Michael Shepherd – Oscar Valdez and Scott Quigg fight Saturday, March 10th at the StubHub Center for the WBO World Featherweight Title.
Oscar Valdez enters this fight with a 23-0 record that includes 19 knockouts. This will be Valdez’s sixth fight since 2016, he’s coming off a September win over Genesis Servania (29-1).
Valdez continues to climb the rankings as one of the best Featherweight boxers in the world and will be defending his belt for the fourth time. Valdez is a 27-year-old who stands at 5’5”, has a 66-inch reach and an orthodox stance.
Valdez has all of the tools to be one of the best in the world pound for pound, he puts his combinations together nicely, applies great pressure, moves well in the ring and has ridiculous punching power.
He has the ability to drop his opponent with one shot and takes advantage of any aggressiveness. Valdez counters well has quick hands and really the only knock on him is bulking up his resume as he starts to headline these big cards in the United States.
While his last two fights have ended in decision, Valdez as won eight of his last eleven fights by knockout. This will be Valdez 6th career fight in California which is also where Valdez currently trains, at Legendz Boxing gym
Scott Quigg enters this fight with a 34-1-2 record that includes 25 knockouts. Quigg has won five of his last six fights, and he’s coming off a November win over Oleg Yefimovych (29-2-1).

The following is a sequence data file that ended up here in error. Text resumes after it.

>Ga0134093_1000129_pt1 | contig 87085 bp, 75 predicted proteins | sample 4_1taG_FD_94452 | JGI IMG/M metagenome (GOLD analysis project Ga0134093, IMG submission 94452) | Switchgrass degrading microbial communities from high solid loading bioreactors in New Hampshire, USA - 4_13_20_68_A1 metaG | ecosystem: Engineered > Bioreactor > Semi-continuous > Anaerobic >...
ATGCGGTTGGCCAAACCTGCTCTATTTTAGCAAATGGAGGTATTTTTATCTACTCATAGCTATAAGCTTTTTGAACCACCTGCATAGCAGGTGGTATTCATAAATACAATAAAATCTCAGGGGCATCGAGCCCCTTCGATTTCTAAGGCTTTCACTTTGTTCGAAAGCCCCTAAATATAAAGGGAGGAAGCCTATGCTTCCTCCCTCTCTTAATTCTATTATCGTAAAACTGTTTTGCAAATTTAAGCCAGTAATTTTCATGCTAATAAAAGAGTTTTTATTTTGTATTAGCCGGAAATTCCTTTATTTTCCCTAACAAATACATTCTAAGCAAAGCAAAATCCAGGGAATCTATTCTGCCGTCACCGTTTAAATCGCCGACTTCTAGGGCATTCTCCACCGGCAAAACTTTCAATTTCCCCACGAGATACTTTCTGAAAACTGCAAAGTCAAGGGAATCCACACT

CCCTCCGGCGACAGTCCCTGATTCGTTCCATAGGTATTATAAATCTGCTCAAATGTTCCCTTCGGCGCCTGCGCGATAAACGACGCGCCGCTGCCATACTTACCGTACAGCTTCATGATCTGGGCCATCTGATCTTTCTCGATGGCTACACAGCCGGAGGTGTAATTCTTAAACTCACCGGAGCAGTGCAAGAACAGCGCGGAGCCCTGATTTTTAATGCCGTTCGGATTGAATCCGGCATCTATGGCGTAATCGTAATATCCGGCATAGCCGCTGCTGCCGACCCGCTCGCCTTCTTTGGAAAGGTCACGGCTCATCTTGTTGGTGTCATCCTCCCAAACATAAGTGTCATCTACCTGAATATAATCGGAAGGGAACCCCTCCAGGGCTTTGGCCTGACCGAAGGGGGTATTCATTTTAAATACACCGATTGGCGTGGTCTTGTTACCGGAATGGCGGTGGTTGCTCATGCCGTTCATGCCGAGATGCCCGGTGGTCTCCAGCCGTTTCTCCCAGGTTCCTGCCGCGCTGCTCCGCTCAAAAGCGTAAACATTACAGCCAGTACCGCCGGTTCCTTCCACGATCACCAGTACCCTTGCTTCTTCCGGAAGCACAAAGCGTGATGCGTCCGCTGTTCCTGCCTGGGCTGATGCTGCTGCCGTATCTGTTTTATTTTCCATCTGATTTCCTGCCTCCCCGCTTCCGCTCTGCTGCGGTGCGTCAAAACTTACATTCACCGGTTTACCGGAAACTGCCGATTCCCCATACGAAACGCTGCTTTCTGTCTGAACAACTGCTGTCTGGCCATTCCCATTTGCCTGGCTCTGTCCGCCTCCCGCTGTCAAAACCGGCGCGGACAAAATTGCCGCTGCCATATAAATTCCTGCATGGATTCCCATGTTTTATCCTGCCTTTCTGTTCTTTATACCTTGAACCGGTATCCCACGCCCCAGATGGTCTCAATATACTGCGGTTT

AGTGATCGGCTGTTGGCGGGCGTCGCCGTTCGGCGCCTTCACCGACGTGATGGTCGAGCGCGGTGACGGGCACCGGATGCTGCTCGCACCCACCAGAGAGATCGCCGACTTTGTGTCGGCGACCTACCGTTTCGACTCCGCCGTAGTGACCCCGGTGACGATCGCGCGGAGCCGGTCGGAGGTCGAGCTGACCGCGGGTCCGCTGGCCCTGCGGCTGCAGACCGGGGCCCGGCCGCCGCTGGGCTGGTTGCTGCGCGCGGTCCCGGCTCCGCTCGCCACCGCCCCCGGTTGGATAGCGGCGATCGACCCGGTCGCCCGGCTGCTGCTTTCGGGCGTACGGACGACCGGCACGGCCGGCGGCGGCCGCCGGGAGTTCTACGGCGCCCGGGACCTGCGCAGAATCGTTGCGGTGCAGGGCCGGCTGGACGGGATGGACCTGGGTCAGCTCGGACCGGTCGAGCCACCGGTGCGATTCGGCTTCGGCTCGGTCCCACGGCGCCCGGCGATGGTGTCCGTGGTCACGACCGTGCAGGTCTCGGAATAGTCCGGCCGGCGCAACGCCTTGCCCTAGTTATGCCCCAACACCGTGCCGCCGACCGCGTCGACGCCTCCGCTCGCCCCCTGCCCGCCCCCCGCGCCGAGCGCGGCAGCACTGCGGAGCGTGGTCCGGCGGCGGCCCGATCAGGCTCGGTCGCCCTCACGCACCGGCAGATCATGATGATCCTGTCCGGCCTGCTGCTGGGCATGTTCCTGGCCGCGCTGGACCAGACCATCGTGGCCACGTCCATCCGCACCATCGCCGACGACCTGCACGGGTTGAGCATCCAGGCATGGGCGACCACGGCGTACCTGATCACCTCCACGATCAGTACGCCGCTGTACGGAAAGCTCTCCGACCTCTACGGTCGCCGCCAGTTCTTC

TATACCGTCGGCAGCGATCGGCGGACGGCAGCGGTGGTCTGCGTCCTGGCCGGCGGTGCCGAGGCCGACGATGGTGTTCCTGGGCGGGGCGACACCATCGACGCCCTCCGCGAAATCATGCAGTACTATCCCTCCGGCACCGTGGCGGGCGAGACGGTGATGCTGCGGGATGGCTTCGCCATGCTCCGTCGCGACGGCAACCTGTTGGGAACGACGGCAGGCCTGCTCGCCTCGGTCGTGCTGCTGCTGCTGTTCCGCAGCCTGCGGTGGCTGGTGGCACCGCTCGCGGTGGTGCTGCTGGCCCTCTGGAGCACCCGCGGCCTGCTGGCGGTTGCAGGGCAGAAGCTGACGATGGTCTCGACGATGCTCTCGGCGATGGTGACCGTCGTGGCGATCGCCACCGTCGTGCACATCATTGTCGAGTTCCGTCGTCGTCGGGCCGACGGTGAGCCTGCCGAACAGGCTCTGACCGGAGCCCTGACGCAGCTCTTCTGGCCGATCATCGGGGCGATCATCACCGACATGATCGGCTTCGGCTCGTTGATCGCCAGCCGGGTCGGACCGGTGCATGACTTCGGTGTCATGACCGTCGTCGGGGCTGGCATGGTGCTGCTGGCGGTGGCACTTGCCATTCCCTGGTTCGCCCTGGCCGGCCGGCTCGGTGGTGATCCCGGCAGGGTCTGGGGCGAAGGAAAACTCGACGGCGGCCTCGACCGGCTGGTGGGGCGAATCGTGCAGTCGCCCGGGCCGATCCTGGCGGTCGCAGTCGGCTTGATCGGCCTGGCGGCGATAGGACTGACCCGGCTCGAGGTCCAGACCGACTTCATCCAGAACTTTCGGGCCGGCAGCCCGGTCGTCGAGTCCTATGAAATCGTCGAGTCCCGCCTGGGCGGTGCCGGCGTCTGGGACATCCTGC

Quigg is a 29-year-old who stands at 5’8” and has an orthodox stance, he holds power but can be a bit wild with his offense, but when he lands, he can drop just about anyone in this division.
He likes to work the inside and does great work to the body to slow down his opponent, he has stopped 11 of his last 13 fights and his only career loss was against Carl Frampton in 2016, he is a pressure fighter who is relentless with his attack. This will be Quigg’s first career fight in the United States.
Valdez will be in trouble here if he fights a similar fight as he did in his last two bouts. He can’t afford to be passive, slow and take a beating if he hopes to win this contest.
Quigg is experienced, the bigger boxer here and has the pressure style, power and offense that can drop the young champion. However, I still have to go with Valdez. From a talent standpoint, he’s one of the better young fighters in the world and maybe just tapping into his potential. From the quickness, hand speed, movement, power and ability to mix in combinations well, Valdez is tough to bet against as he continues to climb up the rankings